I’ve got an in‐depth piece at Ars Technica examining the provisions of the FISA “compromise” that the Senate will vote on this week. Most of the media coverage has focused on the telecom immunity question, but I thought it was important to dig into the law’s other provisions, which are potentially more important in the long run. Sadly, but not unexpectedly, the news isn’t good:
When it comes to judicial oversight of domestic‐to‐foreign calls, the legislation the House passed last month is an unambiguous victory for the White House and a defeat for civil libertarians. The legislation establishes a new procedure whereby the Attorney General and the Director of National Intelligence can sign off on “authorizations” of surveillance programs “targeting people reasonably believed to be located outside the United States.” The government is required to submit a “certification” to the FISA court describing the surveillance plan and the “minimization” procedures that will be used to avoid intercepting too many communications of American citizens. However, the government is not required to “identify the specific facilities, places, premises, or property” at which the eavesdropping will occur. The specific eavesdropping targets will be at the NSA’s discretion and unreviewed by a judge. Moreover, the judge’s review of the government’s “certification” is much more limited than the scrutiny now given to FISA applications. The judge is permitted only to confirm that the certification “contains all the required elements,” that the targeting procedures are “reasonably designed” to target foreigners, and that minimization procedures have been established.
Crucially, there appears to be no limit to the breadth of “authorizations” the government might issue. So, for example, a single “authorization” might cover the interception of all international traffic passing through AT&T’s San Francisco facility, with complex software algorithms deciding which communications are retained for the examination of human analysts. Without a list of specific targets, and without a background in computer programming, a judge is unlikely to be able to evaluate whether such software is properly “targeted” at foreigners.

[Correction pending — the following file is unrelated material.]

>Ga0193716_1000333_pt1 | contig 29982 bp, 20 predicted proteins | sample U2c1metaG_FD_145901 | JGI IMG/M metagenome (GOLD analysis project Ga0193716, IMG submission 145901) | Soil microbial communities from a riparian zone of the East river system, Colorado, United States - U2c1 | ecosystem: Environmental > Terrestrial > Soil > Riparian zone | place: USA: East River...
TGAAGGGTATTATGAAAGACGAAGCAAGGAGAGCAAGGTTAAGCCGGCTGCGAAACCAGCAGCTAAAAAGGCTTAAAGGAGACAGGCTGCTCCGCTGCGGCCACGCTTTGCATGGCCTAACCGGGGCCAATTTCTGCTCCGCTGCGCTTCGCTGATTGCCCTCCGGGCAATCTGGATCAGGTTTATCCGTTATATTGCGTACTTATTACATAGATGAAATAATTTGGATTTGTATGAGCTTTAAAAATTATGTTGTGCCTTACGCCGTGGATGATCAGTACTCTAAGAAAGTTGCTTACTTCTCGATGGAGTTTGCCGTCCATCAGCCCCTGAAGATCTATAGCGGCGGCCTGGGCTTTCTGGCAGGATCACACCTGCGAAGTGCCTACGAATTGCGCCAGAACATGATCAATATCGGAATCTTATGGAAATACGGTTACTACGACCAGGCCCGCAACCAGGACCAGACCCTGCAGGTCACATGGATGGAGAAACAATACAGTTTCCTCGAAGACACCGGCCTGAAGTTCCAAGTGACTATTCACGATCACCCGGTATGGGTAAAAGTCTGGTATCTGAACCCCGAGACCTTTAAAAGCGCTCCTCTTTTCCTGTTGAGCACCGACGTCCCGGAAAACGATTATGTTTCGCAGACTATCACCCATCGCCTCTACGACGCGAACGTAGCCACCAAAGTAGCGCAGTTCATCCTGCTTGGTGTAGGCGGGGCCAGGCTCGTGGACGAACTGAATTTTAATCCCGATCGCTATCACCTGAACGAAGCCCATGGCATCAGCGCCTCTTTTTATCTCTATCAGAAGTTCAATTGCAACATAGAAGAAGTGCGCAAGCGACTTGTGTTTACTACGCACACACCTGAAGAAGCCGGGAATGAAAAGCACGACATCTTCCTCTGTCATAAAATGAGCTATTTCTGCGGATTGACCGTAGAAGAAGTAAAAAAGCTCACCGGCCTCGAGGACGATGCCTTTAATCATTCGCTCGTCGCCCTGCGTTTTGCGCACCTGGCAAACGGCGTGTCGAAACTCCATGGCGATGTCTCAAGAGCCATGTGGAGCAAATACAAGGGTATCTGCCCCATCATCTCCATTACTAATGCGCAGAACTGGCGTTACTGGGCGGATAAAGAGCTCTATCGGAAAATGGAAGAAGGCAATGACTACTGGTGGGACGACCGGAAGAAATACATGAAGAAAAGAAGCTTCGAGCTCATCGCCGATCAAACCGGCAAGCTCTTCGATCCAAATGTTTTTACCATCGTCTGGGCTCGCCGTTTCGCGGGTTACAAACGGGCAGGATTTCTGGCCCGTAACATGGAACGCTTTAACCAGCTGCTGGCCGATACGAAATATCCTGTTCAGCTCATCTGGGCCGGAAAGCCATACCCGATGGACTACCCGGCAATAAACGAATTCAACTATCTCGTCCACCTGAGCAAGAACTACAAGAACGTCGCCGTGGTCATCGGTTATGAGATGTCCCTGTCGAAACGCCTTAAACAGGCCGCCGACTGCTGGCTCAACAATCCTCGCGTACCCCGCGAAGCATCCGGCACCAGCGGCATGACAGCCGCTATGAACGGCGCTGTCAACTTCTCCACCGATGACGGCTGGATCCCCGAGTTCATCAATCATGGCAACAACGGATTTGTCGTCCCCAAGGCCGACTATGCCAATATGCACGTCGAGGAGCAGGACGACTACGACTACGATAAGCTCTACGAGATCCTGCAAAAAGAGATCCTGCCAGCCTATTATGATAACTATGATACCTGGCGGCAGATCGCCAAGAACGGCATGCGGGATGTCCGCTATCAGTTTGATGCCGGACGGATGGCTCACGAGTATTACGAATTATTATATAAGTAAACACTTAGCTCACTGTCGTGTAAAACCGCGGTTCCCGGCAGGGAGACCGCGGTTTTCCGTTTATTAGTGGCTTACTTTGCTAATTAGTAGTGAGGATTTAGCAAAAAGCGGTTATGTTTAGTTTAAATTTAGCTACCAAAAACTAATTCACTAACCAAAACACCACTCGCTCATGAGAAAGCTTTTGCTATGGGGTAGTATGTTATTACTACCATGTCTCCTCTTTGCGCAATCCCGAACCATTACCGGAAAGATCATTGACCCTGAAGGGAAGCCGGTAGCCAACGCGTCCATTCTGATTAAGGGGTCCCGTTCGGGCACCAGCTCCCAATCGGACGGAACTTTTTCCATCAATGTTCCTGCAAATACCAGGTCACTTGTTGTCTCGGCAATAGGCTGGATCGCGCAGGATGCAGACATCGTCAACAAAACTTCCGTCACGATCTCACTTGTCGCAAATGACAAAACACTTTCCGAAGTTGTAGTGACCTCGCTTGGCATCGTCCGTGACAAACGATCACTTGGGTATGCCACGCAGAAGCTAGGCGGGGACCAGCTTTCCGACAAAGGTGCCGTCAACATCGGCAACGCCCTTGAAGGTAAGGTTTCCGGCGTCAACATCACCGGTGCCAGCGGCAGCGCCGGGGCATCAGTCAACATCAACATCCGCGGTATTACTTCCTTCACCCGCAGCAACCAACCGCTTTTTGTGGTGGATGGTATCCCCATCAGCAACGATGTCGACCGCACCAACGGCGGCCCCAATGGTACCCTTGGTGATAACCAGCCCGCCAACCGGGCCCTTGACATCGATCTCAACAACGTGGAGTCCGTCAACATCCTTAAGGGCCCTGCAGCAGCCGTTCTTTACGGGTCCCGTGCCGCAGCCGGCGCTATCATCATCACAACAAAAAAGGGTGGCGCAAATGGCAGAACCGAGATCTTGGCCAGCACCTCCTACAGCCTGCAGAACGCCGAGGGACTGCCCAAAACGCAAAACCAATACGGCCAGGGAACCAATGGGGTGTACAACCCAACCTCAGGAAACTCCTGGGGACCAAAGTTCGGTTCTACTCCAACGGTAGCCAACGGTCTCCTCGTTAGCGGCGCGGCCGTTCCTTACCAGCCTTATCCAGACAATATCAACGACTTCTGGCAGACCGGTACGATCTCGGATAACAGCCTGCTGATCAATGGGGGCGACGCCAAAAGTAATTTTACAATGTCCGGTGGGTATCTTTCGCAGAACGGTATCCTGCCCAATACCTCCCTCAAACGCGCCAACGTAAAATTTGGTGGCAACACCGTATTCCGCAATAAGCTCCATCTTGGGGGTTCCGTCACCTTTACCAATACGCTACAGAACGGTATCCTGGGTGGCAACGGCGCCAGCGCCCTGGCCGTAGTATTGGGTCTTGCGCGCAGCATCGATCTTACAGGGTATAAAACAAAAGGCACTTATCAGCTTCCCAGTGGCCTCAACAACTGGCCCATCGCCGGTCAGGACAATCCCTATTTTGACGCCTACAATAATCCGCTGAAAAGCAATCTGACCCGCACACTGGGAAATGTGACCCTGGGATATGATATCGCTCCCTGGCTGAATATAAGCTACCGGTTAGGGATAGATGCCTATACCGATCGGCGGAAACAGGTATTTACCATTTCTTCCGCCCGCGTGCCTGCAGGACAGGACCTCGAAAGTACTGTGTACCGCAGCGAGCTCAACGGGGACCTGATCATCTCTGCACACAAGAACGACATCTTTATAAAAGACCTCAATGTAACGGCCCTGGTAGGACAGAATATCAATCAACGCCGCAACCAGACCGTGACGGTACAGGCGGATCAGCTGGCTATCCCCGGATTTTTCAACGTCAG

The House legislation also drastically extends the timeline for reviewing surveillance activities, potentially allowing the government to commence eavesdropping and then drag out judicial review for months. Under existing law, the government must obtain judicial approval within 72 hours of the start of emergency wiretapping. In contrast, the judicial review of “certifications” can stretch out as long as four months. After beginning eavesdropping, the government has a week to submit its “certification” to the FISA court, which has 30 days to review the application. If the judge finds problems with the certification, the government can continue eavesdropping for another 30 days before it is required to comply with the order. And the government can buy still more time by filing an appeal to the FISA Court of Review. The appeals court may take as long as 60 days to make its decision, and the government will often be allowed to continue eavesdropping throughout the process of judicial review. This means that in many cases, the government will have completed its spying activities long before the courts reach a decision on its legality.
I point out that after a 2002 court decision, there are now few restrictions on coordination between intelligence‐gathering and law enforcement agencies. So while the NSA wouldn’t be able to specifically target American citizens for surveillance, it could follow suggestions from the FBI to tailor its filters to intercept evidence of American citizens engaged in, say, tax evasion or Internet gambling. Terrorism would need to be a “significant purpose” of the surveillance, but if these “intelligence gathering” activities can be designed to also catch a significant number of domestic criminals, so much the better!
It’s also important to remember that, as I write over at the Technology Liberation Front, the FBI has a long history of engaging in illegal wiretapping even when doing so is expressly prohibited by statute. The same is true of the NSA. Therefore, it’s sheer fantasy to imagine that the executive branch won’t exploit every loophole available to it. Federal spying agencies will do what they’ve always done: push the law to the breaking point in pursuit of more sweeping spying powers, and maybe break the law outright. This is why judicial oversight is so important, and why it’s so disturbing to see Congress replace traditional warrants with “certifications” that can cover broad eavesdropping programs. That will make abuses of power much easier to carry out and much harder for judges to monitor.